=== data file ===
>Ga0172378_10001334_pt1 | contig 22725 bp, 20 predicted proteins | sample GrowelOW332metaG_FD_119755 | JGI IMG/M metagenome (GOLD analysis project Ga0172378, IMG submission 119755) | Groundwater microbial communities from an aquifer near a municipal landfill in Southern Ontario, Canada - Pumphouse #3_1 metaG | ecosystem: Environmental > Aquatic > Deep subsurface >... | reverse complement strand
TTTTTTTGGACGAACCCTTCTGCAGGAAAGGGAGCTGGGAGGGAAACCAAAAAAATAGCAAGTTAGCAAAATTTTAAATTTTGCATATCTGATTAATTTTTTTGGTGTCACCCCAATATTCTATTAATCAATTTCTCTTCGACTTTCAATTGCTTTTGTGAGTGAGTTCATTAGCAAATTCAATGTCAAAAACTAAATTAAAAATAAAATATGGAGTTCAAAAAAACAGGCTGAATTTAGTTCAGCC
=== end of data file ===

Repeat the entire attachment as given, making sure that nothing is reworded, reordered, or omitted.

>Ga0172378_10001334_pt1 | contig 22725 bp, 20 predicted proteins | sample GrowelOW332metaG_FD_119755 | JGI IMG/M metagenome (GOLD analysis project Ga0172378, IMG submission 119755) | Groundwater microbial communities from an aquifer near a municipal landfill in Southern Ontario, Canada - Pumphouse #3_1 metaG | ecosystem: Environmental > Aquatic > Deep subsurface >... | reverse complement strand
TTTTTTTGGACGAACCCTTCTGCAGGAAAGGGAGCTGGGAGGGAAACCAAAAAAATAGCAAGTTAGCAAAATTTTAAATTTTGCATATCTGATTAATTTTTTTGGTGTCACCCCAATATTCTATTAATCAATTTCTCTTCGACTTTCAATTGCTTTTGTGAGTGAGTTCATTAGCAAATTCAATGTCAAAAACTAAATTAAAAATAAAATATGGAGTTCAAAAAAACAGGCTGAATTTAGTTCAGCC